I have been practising this ever since in discussions following lessons, be they informal “feedback” with colleagues (I dislike this term because it implies a one-way flow of traffic) or more formalised TRGs as part of my Teaching for Mastery work.  It takes some practise.  Commenting on something without evaluating it can be tricky.  You sometimes feel like you aren’t really making a point.  But actually just clarifying what happened at a particular point can then open into useful conjectures as to why that happened.  This is where different insights from different people in the room can become really powerful and is the essence of a fruitful TRG discussion.

We need to see a major culture shift in our schools. For too many years, lesson observations have been about scrutiny and accountability and not about close collaboration of a team of professionals seeking to improve their practice.  This has led to a culture of fear in schools where many teachers still would rather not have someone “observe” them because it causes anxiety as they feel they are being judged.  I would warmly welcome anyone into my classroom at any time and would always want to know what they noticed, but I recognise that is not a common attitude amongst teachers.  We need to practice how we share these noticings with each other so that they are truly supportive, non-judgemental and lead to fruitful discussions.  And we need to be open and receptive to these discussions and realise that they are about mathematics and learning.

The approach can be very time effective.  We don’t need to sit through an entire lesson to notice something interesting, 10 minutes might be enough.  One noticing might spark a couple of useful insights on a short post-lesson conversation.  I might call this “noticings-lite”.  It’s not a huge investment of time, the bigger challenge is the shift in culture.

If we are serious, though, we do need to organise this and having more than one adult seeing the same lesson can generate the range of perspectives. This is what the Teaching for Mastery programme is achieving this year and for once it is coming with funding to enable teachers to be out of class.  In my experience watching each other and carefully analysing lessons is simply the most powerful form of CPD there is, far more beneficial than most whole-school INSET.  I hope it continues to grow in a funded sustainable manner to increase the skill levels of all teachers.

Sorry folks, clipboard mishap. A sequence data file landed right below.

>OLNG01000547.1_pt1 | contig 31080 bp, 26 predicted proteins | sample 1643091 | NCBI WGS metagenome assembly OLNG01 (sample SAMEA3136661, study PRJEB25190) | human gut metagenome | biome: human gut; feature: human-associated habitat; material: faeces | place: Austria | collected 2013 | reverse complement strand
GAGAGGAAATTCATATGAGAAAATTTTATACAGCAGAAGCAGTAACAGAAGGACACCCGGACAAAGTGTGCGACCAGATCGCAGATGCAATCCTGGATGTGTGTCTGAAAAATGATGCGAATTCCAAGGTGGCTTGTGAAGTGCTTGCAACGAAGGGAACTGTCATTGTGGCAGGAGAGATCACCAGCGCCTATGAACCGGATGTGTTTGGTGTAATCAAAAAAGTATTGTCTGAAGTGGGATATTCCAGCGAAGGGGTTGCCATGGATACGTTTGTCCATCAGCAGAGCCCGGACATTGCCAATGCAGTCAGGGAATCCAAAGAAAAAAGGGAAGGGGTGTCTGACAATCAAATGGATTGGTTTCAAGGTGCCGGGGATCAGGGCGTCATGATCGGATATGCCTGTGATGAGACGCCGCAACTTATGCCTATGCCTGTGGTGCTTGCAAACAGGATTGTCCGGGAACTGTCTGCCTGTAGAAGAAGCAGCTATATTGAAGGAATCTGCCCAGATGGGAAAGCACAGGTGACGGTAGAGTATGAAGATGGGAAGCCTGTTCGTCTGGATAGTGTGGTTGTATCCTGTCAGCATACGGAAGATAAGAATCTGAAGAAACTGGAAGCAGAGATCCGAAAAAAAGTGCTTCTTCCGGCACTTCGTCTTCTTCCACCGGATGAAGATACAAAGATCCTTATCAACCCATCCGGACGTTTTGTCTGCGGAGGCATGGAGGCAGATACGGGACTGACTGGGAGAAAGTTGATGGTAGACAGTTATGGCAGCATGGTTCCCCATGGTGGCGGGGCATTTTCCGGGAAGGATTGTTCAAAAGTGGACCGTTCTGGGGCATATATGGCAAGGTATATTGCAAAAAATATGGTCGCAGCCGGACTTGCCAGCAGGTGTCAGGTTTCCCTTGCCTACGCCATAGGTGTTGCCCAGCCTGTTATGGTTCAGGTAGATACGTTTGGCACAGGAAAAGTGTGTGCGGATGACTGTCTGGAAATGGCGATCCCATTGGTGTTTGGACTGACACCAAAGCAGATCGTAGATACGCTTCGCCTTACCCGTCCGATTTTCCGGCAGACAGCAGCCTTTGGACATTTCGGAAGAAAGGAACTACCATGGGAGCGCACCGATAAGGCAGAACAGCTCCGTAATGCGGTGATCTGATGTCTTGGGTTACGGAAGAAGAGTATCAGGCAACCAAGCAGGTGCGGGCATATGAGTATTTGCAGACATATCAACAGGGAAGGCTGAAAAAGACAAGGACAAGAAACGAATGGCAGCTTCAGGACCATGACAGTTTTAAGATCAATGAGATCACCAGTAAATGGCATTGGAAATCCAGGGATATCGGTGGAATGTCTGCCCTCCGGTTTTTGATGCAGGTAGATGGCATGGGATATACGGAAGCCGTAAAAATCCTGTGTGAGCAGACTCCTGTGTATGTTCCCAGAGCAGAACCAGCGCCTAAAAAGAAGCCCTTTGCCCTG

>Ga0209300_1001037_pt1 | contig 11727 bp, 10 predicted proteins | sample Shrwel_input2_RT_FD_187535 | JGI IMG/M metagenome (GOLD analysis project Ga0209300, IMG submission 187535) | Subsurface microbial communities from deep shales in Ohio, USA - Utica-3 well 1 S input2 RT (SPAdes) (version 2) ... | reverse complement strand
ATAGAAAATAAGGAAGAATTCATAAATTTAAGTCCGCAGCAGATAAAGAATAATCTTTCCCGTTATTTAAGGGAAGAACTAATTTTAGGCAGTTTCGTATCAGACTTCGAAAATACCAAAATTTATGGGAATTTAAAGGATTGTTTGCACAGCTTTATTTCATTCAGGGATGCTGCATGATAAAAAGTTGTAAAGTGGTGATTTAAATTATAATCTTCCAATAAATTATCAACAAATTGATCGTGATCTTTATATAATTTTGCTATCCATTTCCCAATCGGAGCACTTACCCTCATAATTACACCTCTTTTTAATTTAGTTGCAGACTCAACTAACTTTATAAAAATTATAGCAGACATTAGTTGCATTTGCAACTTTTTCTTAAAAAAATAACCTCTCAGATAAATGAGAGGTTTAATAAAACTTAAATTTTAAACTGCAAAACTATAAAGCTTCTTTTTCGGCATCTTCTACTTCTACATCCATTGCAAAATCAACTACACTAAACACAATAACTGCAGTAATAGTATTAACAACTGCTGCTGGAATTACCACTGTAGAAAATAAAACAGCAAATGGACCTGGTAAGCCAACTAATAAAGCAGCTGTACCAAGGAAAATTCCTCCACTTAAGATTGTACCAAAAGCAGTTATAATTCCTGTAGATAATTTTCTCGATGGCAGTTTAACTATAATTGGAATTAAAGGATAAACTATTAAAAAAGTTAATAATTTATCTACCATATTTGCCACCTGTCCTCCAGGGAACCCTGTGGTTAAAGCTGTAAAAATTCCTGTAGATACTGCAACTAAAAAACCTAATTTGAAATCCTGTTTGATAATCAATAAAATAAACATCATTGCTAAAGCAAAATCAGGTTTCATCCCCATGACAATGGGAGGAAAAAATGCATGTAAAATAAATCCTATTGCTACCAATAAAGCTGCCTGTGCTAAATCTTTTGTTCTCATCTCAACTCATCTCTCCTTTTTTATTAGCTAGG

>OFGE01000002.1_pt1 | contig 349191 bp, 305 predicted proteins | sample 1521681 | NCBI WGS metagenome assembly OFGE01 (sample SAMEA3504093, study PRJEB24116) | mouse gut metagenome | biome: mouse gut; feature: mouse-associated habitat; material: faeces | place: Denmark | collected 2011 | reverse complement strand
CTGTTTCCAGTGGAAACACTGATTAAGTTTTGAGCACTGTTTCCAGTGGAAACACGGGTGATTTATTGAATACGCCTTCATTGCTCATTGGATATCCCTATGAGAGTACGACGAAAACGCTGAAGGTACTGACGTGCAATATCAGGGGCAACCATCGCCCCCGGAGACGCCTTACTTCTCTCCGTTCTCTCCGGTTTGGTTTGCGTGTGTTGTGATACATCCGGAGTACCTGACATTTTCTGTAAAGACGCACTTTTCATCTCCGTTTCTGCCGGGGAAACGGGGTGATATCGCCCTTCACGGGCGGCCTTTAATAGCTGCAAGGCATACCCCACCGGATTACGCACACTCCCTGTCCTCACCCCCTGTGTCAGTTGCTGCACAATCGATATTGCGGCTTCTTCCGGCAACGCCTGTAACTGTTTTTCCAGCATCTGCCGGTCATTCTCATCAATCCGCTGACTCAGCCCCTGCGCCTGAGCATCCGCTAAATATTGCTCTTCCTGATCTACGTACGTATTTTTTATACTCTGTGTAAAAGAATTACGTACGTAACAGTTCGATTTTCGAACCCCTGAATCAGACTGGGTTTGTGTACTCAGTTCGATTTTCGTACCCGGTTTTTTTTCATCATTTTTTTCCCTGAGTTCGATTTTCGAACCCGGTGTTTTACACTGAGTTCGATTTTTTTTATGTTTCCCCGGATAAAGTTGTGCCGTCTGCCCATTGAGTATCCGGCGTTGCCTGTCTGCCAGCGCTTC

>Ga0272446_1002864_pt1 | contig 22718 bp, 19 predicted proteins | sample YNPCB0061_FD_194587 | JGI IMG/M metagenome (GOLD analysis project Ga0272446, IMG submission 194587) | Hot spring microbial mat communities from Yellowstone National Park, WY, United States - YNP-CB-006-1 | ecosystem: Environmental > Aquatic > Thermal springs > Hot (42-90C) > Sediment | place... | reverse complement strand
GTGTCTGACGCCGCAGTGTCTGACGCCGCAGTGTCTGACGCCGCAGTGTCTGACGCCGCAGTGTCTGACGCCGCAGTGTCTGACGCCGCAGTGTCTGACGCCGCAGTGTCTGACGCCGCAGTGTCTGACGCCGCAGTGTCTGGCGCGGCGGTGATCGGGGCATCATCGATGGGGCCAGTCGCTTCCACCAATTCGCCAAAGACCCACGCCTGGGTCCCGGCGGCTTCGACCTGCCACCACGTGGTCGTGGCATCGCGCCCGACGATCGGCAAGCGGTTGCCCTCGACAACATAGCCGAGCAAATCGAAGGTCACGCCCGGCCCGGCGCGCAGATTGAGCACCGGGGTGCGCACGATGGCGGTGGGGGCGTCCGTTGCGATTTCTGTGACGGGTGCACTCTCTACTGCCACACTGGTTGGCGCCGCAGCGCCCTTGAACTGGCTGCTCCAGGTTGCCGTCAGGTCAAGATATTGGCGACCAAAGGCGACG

Pattern sniffing with Decimal Subtraction

An idea for a mixed attainment class that came to me about 5 minutes before a lesson today:

  1. 3.4 – 3.04
  2. 5.2 – 5.02
  3. 7.8 – 7.08
  4. 8.2 – 8.02

Find other questions like this.  (The “weakest” student in the class told me the pattern before I’d even finished writing the fourth question on the board.)

What do you notice?  Why is the answer to Q2 the same as the answer to Q4?

Can you create a question with 0.54 as an answer?  How many different answers are there to these types of questions?


  1. 5.7 – 5.007
  2. 8.3 – 8.003
  3. 6.4 – 6.004
  4. etc.

These are more tricky and test the skills of column subtraction, something that should be secure by Year 7 but may not be. Maybe an opportunity for collaboration amongst students to show how.

And then finally, try these two calculations. Which is easier and why?

7 – 1.392

6.999 – 1.391

Show on a number line why this works and then try some more.  I think these questions are interesting to explore.  But I would hesitate to recommend it as a must-do method to solve e.g 8-2.5687.  Whether or not it is easier to turn it into 7.999-2.5686 or not is an interesting discussion and one which I would want my students to form their own opinion on, not be too swayed by mine.